Fandom: Issac Asimov’s Foundation

A little while back, my friend Ruth talked about creating a summer reading list to help get her caught up on some science fiction that she had never read. I was a little surprised when reading her post to learn that one of the series she hadn’t completed was Foundation. I had also recently gotten in a while conversation about Foundation and the Robot series which was linked with Foundation, with another friend who is an Asimov fan, and I was remembering how fabulous those books are and decided that I should try to entice you all to give this series of books a try. It’s a great choice for summer reading, because you need a lot of time, but it’s worth it!

So, here is your introduction to my favorite series of Issac Asimov books.

The books I’m going to talk about actually come from two separate series, but were eventually connected. I’m going to suggest that you read them, not in the order that they were written, but in sequential order of the timelines of the book. This is how my father had me read them, and I believe they flow the best this way. It also similar to the order suggested by Asimov himself, but I did not include the Robot short stories or the Empire Series as they were not how I did it. However, if you want four more books on top of my eleven, sure, go for it! Both of these sequences start with some of the easier reading, and work into the depths of Foundation, which can be dense and heavy.

The Robot Novels

Asimov wrote a number of different robot books and short stories, but the Robot novels are my favorites. The short stories are good for illustrating principles, but the novels allow you to really get to know the characters over the long term. The stories, as per Asimov’s usual, were based on the Three Rules of Robotics and the issues associated with the rules. The three novels are The Caves of Steel, The Naked Sun, and The Robots of Dawn.

All three follow Elijah Baley and the robot R. Daneel Olivaw. They act as detectives solving crimes related to robots. Although these books weren’t originally entangled with the Foundation series, the next book, Robots and Empire, retcons a connection by bringing R. Daneel Olivaw into the Empire/Foundation world.

Prequels

The next two novels are prequels but written long after the original Foundation trilogy. They were actually some of the last books Asimov wrote. They set up what became the basis for everything that occurs in the Foundation trilogy: psychohistory. The first is Prelude to Foundation and the second is Forward the Foundation.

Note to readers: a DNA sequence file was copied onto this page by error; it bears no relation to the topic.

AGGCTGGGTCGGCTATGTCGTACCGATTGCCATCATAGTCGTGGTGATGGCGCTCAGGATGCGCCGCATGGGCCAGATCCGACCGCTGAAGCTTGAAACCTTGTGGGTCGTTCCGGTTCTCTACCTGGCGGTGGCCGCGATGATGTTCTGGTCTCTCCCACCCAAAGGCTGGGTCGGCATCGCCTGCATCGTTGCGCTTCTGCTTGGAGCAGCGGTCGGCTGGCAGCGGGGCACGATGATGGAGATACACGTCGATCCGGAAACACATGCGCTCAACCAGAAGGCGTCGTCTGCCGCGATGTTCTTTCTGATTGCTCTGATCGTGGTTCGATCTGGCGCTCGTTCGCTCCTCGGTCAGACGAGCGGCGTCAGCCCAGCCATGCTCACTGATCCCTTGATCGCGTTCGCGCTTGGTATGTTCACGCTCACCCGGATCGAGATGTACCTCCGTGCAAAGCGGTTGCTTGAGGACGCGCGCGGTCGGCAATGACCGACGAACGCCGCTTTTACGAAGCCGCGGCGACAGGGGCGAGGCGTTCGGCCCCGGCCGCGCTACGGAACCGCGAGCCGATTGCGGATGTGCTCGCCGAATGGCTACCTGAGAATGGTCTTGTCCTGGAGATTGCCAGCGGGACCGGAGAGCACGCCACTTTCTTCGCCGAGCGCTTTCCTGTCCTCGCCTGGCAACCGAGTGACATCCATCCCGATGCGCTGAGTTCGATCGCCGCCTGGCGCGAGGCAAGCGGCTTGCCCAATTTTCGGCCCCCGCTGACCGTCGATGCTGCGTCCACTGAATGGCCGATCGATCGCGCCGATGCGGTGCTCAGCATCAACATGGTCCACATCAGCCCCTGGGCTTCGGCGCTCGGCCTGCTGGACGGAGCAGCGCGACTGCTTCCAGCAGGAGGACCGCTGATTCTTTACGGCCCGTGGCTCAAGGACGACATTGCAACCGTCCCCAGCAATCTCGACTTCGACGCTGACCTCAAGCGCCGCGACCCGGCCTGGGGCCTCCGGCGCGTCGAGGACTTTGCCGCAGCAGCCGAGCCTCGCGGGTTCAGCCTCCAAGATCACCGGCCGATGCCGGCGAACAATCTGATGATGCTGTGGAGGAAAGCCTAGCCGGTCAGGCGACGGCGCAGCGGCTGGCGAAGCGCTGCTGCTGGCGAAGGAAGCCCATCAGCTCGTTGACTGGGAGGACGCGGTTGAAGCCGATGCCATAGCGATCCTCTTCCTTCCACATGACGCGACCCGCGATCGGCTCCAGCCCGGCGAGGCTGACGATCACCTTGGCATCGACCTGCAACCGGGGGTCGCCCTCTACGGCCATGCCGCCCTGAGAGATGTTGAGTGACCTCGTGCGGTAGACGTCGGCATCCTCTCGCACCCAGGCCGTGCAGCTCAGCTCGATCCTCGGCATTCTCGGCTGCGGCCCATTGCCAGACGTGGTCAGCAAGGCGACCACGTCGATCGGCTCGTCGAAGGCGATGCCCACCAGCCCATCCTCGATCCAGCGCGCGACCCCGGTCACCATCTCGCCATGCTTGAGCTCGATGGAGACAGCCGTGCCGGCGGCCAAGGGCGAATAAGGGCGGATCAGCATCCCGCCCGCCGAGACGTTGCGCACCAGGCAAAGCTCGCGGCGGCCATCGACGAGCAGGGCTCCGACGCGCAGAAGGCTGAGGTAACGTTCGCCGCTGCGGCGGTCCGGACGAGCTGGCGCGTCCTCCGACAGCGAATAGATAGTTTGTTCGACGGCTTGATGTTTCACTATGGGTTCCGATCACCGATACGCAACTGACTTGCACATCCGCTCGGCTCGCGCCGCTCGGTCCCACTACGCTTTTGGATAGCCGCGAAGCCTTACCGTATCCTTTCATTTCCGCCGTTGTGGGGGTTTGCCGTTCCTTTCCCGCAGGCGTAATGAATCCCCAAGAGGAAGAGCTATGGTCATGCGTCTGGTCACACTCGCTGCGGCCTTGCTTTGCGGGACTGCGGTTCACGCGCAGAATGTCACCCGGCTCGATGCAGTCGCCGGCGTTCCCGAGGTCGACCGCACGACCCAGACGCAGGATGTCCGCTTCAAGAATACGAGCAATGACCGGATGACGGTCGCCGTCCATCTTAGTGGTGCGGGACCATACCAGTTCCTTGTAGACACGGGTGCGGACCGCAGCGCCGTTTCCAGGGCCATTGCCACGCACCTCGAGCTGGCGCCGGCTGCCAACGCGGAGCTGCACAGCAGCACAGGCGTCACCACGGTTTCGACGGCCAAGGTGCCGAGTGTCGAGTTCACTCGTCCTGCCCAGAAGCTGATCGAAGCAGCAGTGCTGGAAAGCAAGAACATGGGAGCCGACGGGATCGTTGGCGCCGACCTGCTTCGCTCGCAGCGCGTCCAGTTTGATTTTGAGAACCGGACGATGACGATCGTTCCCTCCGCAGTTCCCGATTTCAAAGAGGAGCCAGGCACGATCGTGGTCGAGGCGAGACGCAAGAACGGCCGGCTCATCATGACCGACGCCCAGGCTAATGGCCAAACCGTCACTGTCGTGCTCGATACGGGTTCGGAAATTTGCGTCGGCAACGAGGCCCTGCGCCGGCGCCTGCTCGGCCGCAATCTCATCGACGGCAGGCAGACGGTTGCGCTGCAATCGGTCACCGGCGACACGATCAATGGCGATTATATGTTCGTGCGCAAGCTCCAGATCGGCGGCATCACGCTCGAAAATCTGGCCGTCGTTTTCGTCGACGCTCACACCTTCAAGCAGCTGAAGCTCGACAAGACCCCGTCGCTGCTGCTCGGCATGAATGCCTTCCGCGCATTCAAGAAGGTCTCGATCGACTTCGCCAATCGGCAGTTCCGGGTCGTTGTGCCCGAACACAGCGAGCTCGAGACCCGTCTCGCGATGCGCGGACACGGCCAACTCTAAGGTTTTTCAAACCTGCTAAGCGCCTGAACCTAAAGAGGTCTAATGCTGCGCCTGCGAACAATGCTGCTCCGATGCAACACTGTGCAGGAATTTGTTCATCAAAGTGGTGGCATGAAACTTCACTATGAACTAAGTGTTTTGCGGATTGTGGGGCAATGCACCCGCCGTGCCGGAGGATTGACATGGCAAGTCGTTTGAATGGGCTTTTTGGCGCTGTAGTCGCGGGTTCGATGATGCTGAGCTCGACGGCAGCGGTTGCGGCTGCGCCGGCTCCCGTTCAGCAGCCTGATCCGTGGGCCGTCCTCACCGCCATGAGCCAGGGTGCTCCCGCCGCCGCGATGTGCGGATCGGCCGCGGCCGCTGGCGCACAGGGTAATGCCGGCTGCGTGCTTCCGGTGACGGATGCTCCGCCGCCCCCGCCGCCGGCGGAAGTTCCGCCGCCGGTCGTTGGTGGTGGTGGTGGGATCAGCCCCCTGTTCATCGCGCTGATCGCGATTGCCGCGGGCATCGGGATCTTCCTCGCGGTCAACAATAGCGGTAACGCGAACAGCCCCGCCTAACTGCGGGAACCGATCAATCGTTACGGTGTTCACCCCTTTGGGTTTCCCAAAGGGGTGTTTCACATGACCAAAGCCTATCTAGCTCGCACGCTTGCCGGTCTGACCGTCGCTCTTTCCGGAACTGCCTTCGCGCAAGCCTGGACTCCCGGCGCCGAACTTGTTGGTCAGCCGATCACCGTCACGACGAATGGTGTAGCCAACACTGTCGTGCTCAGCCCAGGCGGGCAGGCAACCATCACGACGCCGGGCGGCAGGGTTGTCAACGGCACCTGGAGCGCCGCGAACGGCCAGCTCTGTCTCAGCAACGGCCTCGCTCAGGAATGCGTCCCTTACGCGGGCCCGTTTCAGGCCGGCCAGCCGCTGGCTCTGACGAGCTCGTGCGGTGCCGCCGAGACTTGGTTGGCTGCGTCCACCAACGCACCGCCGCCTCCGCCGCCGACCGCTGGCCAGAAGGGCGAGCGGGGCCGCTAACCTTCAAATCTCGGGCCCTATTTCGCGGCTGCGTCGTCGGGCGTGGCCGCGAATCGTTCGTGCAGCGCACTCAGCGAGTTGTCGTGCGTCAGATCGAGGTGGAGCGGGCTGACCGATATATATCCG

The Foundation Trilogy

The three books in the trilogy are Foundation, Foundation and Empire, and Second Foundation. These are some of the classic books of science fiction history. They continue upon the theories of psychohistory and cover a large span of galactic history as recorded in the Encyclopedia Galactica. By the way, if you are or have ever been a fan of Hitchhiker’s Guide to the Galaxy, the “Guide” is a parody of the Encyclopedia Galactica, and it’s even funnier when you look at it that way! Since they cover a lot of time, at the beginning there appears to be a lot of jumping around and character switching, but Asimov does a great job of holding it all together and making it count later, so don’t get thrown off too much by that! As with most good science fiction, there is a lot of wonderful commentary on human society that continues to hold true today.

Sequels

The sequels were written decades after the original trilogy, and they are Foundation’s Edge and Foundation and Earth. Between the two of these, Asimov ties up the loose ends, but leaves an open train of thought in a new direction, which he never really explored.

So, in case you were bored this summer, I’ve just given you 11 books of summer reading. If you ever get seriously lost in the Foundation Universe, go over to the Foundation Wiki for tips. Now, start reading!

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2 Comments (+add yours?)

  1. Ruth
    Jun 14, 2010 @ 16:55:41

    Thanks! I’ve never looked at Asimov in a big-picture way. The robot stories sound appealing since I grew up reading Norby. I’m sure he was a little more serious when writing these, but a guy & a robot solving mysteries…very Norby-ish.

    They’re on my reading list!

    Reply

  2. girlsaregeeks
    Jun 14, 2010 @ 19:17:37

    I don’t know this Norby, but it sounds like I might like it. I adore the robot novels, and so did my husband when I gave them to him. I think you will too!

    Reply

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